National Geographic : 1960 Jun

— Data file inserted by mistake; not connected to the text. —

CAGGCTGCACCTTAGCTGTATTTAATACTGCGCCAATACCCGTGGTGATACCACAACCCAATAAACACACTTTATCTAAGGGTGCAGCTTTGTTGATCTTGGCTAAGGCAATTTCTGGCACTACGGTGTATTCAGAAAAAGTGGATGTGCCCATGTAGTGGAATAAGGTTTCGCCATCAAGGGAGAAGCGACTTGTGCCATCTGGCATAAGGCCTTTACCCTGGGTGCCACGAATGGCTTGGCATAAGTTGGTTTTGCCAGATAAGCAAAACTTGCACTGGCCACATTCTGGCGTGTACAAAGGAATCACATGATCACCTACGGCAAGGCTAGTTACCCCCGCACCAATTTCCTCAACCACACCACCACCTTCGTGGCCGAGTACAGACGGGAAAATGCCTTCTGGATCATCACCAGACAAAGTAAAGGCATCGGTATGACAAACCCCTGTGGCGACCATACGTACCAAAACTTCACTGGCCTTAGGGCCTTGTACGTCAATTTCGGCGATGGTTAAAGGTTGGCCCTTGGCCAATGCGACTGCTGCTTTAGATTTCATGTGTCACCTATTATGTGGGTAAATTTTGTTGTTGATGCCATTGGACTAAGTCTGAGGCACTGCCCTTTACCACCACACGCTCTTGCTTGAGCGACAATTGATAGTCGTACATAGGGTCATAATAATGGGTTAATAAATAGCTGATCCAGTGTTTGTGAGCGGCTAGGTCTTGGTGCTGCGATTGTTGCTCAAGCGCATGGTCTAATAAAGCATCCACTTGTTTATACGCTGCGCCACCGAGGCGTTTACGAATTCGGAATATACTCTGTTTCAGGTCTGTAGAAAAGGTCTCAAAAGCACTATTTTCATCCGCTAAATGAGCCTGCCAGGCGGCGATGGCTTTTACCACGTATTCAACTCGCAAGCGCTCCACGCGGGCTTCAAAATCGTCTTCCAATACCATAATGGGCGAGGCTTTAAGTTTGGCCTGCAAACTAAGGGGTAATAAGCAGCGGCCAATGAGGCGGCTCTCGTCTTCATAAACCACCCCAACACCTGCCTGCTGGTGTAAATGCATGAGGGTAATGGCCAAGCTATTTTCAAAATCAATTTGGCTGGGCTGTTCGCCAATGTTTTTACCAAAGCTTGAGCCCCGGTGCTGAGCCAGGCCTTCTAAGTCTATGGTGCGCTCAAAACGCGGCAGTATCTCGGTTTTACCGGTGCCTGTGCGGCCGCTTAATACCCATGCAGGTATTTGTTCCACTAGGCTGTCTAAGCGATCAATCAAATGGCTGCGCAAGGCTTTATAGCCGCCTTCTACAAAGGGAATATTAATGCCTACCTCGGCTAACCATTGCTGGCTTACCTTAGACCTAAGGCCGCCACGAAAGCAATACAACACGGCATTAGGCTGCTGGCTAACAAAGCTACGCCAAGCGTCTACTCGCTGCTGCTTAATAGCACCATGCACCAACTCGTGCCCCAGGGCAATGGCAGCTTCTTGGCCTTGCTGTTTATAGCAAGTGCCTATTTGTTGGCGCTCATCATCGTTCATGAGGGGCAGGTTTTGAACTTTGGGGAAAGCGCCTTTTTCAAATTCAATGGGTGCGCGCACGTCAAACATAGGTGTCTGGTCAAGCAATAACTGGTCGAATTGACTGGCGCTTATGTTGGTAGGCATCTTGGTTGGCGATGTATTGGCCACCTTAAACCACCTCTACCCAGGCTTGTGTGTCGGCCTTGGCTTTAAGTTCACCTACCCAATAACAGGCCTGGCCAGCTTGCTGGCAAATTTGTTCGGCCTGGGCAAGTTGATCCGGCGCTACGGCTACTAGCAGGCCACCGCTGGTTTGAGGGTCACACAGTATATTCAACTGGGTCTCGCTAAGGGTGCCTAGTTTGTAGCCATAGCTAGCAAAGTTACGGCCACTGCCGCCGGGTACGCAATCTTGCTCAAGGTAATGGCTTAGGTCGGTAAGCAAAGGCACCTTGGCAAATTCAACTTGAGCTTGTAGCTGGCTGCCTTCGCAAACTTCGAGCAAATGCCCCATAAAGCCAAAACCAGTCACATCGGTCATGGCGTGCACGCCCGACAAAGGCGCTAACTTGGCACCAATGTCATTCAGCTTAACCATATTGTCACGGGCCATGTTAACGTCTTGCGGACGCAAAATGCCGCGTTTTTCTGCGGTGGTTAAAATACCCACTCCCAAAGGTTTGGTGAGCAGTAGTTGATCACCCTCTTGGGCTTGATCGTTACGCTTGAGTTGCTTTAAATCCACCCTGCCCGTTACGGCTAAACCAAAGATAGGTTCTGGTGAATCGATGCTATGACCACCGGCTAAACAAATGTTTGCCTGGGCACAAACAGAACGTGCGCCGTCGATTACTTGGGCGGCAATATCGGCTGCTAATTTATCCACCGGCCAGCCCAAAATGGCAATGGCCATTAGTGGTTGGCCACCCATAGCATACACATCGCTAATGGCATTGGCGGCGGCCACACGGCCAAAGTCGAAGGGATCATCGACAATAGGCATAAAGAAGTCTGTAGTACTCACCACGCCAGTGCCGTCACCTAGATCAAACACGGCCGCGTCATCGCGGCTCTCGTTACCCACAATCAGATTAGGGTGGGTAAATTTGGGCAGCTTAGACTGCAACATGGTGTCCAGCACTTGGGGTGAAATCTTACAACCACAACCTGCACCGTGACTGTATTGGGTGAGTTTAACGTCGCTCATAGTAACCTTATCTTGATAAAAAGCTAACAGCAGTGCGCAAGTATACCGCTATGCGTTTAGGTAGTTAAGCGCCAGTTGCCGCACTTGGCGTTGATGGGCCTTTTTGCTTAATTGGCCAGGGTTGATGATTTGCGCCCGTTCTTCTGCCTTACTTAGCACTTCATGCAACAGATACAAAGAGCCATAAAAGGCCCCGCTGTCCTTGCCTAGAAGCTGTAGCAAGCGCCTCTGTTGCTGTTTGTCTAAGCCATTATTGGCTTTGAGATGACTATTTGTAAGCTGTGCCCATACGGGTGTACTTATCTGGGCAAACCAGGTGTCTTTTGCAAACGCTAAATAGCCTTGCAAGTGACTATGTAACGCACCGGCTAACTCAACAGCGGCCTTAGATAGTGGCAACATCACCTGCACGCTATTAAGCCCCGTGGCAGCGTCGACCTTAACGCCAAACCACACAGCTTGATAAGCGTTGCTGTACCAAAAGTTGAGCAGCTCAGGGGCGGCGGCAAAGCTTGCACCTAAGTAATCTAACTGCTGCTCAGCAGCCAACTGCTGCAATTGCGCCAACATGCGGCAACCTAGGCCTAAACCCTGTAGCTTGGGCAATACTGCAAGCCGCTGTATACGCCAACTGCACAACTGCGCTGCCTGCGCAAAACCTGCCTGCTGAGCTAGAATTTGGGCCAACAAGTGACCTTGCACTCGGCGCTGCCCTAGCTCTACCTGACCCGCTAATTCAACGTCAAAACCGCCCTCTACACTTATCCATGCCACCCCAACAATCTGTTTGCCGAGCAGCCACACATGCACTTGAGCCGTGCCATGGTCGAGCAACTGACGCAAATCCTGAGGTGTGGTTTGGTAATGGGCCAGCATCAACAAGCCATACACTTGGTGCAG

First Ladies of the White House from Jackson to Polk stand demurely in a reception room as it might have looked in the 1830's. Varying coiffures give individuality, but the faces copy a sculptured bust of Shakespeare's Cordelia. Emily Donelson (right foreground) wears her inaugural gown and the voluminous puffs of hair fashionable when she served as hostess for her uncle, President Andrew Jackson. Other alcoves reveal changes in women's costume from Martha Washington's day to Mamie Eisen hower's. Carpet was given to President Van Buren by the Imam of Muscat. SSymbol of the Nation's freedom, Francis Scott Key's Star-Spangled Banner unfurls for cleaning. Stitched to linen, these tattered remnants represent about three-quarters of the banner whose gallant streaming over Fort McHenry inspired the words of the national anthem. The curious inverted V at left remains a mystery; no one knows what the applique means or how it got there. Few persons have seen the entire flag because a cramped display case requires folding of the lower six stripes. Smithsonian's new Museum of History and Technology will hang the banner full length. Old Glory's 15 stripes were official from 1795 until the 13-stripe design was adopted in 1818. ANSCOCHROMEBY NATIONALGEOGRAPHICPHOTOGRAPHERB. ANTHONYSTEWART© N.G .S.